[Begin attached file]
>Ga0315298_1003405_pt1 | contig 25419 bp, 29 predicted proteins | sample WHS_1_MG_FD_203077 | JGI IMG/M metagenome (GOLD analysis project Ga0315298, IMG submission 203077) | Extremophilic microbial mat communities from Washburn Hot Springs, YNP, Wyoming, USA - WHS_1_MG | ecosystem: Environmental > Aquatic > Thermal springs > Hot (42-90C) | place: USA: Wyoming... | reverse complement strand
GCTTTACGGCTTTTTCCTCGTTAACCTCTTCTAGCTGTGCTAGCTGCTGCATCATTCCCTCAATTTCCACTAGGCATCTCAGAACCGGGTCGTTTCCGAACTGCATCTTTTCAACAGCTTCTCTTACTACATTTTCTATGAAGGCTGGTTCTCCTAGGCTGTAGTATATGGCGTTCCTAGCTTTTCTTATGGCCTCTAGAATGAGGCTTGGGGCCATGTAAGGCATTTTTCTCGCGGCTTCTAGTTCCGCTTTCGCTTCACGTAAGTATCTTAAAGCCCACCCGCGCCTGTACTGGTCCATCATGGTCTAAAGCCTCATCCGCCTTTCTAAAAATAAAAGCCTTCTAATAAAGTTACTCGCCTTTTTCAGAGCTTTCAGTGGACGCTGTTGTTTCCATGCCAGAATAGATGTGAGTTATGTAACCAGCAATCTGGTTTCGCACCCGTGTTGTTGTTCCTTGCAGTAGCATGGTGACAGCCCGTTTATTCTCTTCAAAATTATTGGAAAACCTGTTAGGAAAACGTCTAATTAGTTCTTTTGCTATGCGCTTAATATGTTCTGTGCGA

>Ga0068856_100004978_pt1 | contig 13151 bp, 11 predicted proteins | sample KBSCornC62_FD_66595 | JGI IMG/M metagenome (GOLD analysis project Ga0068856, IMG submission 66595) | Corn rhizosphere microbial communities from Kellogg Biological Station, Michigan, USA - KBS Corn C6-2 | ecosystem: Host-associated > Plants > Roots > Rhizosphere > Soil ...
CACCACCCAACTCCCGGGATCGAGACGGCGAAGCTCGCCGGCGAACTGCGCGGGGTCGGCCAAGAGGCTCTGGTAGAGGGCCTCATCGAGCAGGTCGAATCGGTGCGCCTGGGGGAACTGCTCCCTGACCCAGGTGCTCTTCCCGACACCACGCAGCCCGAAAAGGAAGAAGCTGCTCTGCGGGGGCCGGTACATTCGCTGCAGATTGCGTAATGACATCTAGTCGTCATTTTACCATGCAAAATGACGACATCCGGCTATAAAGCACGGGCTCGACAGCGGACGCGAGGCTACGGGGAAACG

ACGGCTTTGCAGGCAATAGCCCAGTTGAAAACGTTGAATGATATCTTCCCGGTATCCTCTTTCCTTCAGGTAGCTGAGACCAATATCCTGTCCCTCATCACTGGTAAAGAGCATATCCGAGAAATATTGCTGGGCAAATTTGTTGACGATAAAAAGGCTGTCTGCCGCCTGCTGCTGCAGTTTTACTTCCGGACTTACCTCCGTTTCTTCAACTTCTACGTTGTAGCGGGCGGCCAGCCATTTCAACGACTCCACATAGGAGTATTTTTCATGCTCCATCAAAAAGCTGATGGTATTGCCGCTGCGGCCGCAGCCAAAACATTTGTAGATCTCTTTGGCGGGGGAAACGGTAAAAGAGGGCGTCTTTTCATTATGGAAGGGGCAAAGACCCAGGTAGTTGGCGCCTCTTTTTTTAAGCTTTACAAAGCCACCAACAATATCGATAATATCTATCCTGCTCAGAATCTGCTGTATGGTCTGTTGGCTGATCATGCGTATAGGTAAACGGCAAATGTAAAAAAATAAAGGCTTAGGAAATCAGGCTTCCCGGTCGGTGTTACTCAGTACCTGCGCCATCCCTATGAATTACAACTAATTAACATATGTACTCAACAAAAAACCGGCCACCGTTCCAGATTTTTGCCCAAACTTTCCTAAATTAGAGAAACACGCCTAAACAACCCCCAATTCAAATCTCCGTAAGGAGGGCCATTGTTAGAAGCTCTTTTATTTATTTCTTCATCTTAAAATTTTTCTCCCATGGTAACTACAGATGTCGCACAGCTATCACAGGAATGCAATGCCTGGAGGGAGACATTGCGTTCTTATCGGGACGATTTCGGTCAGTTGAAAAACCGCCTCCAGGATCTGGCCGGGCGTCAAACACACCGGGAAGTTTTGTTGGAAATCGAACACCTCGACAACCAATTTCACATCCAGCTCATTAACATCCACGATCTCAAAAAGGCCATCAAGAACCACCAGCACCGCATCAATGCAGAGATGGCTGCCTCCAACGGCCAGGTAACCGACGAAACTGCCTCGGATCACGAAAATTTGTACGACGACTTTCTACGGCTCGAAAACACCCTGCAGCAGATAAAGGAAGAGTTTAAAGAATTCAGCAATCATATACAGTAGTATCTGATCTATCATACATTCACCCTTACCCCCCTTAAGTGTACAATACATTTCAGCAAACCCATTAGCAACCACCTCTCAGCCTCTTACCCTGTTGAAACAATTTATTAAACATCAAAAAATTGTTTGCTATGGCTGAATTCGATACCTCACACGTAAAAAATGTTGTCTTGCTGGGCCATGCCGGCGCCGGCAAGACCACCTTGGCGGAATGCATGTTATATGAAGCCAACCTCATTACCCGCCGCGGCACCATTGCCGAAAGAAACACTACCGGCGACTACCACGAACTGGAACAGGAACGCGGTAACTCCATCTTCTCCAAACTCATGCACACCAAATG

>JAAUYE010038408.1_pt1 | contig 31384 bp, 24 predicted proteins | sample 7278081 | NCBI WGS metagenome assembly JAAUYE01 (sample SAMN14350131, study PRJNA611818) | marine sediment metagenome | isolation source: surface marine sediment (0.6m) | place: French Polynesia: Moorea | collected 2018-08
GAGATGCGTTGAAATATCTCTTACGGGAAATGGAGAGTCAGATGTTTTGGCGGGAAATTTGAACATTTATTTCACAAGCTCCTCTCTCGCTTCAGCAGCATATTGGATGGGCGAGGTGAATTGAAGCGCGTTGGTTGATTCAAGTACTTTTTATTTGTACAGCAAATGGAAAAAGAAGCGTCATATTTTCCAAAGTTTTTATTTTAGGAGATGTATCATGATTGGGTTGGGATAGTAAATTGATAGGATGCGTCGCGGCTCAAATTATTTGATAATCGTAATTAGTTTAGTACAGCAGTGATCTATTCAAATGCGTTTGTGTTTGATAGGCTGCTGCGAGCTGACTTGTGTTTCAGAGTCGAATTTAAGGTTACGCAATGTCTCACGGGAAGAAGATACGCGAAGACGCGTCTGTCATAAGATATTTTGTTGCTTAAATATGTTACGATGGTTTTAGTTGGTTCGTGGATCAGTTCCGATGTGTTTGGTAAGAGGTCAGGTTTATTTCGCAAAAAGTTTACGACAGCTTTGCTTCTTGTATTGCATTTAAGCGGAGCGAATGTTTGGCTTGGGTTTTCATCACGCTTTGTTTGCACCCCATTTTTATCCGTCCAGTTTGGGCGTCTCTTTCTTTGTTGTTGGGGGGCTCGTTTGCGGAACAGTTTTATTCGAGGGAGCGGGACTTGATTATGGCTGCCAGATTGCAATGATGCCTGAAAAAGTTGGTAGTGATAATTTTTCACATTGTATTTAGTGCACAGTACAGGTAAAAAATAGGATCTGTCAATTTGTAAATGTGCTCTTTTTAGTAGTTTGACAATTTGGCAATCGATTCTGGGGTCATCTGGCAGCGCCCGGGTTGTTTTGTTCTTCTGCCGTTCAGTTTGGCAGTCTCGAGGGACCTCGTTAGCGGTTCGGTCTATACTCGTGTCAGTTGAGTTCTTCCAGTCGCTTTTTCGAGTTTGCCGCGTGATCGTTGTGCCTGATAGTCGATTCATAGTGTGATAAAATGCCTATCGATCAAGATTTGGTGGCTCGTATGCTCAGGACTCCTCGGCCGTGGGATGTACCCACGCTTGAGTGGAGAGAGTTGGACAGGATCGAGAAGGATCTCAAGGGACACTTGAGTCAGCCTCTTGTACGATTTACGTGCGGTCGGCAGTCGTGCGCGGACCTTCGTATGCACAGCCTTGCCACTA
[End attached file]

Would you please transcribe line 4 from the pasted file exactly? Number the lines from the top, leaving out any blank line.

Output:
CACCACCCAACTCCCGGGATCGAGACGGCGAAGCTCGCCGGCGAACTGCGCGGGGTCGGCCAAGAGGCTCTGGTAGAGGGCCTCATCGAGCAGGTCGAATCGGTGCGCCTGGGGGAACTGCTCCCTGACCCAGGTGCTCTTCCCGACACCACGCAGCCCGAAAAGGAAGAAGCTGCTCTGCGGGGGCCGGTACATTCGCTGCAGATTGCGTAATGACATCTAGTCGTCATTTTACCATGCAAAATGACGACATCCGGCTATAAAGCACGGGCTCGACAGCGGACGCGAGGCTACGGGGAAACG